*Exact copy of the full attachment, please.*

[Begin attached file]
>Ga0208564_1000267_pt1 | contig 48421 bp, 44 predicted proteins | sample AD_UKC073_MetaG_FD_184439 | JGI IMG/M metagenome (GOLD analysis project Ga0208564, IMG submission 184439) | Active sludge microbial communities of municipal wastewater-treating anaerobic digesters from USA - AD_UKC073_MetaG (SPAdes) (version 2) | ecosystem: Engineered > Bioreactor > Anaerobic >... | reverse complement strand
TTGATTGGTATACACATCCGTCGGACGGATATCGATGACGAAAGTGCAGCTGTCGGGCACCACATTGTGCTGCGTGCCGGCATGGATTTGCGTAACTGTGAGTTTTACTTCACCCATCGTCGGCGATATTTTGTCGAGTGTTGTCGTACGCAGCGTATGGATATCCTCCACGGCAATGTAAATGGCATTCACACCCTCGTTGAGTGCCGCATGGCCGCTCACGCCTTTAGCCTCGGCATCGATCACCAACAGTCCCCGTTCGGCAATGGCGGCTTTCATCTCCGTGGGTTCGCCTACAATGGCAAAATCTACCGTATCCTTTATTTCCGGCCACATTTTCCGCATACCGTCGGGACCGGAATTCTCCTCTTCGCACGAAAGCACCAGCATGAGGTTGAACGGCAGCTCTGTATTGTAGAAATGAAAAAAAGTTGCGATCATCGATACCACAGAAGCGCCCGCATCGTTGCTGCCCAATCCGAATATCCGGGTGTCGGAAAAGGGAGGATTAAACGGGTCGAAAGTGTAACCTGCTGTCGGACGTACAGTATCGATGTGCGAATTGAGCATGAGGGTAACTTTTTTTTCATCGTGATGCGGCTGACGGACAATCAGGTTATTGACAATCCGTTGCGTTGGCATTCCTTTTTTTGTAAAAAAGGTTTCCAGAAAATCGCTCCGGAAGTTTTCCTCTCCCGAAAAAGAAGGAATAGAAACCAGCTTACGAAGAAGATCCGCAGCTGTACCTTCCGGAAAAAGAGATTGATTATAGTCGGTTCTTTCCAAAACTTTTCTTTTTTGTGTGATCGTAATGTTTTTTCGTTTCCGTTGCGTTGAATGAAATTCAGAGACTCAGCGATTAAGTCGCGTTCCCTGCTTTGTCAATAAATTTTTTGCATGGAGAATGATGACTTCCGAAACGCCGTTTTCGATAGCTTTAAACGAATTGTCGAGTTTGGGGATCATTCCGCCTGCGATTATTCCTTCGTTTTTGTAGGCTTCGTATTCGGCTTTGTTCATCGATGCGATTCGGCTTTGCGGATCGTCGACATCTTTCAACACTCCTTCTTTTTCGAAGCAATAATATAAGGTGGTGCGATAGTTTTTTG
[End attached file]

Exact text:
>Ga0208564_1000267_pt1 | contig 48421 bp, 44 predicted proteins | sample AD_UKC073_MetaG_FD_184439 | JGI IMG/M metagenome (GOLD analysis project Ga0208564, IMG submission 184439) | Active sludge microbial communities of municipal wastewater-treating anaerobic digesters from USA - AD_UKC073_MetaG (SPAdes) (version 2) | ecosystem: Engineered > Bioreactor > Anaerobic >... | reverse complement strand
TTGATTGGTATACACATCCGTCGGACGGATATCGATGACGAAAGTGCAGCTGTCGGGCACCACATTGTGCTGCGTGCCGGCATGGATTTGCGTAACTGTGAGTTTTACTTCACCCATCGTCGGCGATATTTTGTCGAGTGTTGTCGTACGCAGCGTATGGATATCCTCCACGGCAATGTAAATGGCATTCACACCCTCGTTGAGTGCCGCATGGCCGCTCACGCCTTTAGCCTCGGCATCGATCACCAACAGTCCCCGTTCGGCAATGGCGGCTTTCATCTCCGTGGGTTCGCCTACAATGGCAAAATCTACCGTATCCTTTATTTCCGGCCACATTTTCCGCATACCGTCGGGACCGGAATTCTCCTCTTCGCACGAAAGCACCAGCATGAGGTTGAACGGCAGCTCTGTATTGTAGAAATGAAAAAAAGTTGCGATCATCGATACCACAGAAGCGCCCGCATCGTTGCTGCCCAATCCGAATATCCGGGTGTCGGAAAAGGGAGGATTAAACGGGTCGAAAGTGTAACCTGCTGTCGGACGTACAGTATCGATGTGCGAATTGAGCATGAGGGTAACTTTTTTTTCATCGTGATGCGGCTGACGGACAATCAGGTTATTGACAATCCGTTGCGTTGGCATTCCTTTTTTTGTAAAAAAGGTTTCCAGAAAATCGCTCCGGAAGTTTTCCTCTCCCGAAAAAGAAGGAATAGAAACCAGCTTACGAAGAAGATCCGCAGCTGTACCTTCCGGAAAAAGAGATTGATTATAGTCGGTTCTTTCCAAAACTTTTCTTTTTTGTGTGATCGTAATGTTTTTTCGTTTCCGTTGCGTTGAATGAAATTCAGAGACTCAGCGATTAAGTCGCGTTCCCTGCTTTGTCAATAAATTTTTTGCATGGAGAATGATGACTTCCGAAACGCCGTTTTCGATAGCTTTAAACGAATTGTCGAGTTTGGGGATCATTCCGCCTGCGATTATTCCTTCGTTTTTGTAGGCTTCGTATTCGGCTTTGTTCATCGATGCGATTCGGCTTTGCGGATCGTCGACATCTTTCAACACTCCTTCTTTTTCGAAGCAATAATATAAGGTGGTGCGATAGTTTTTTG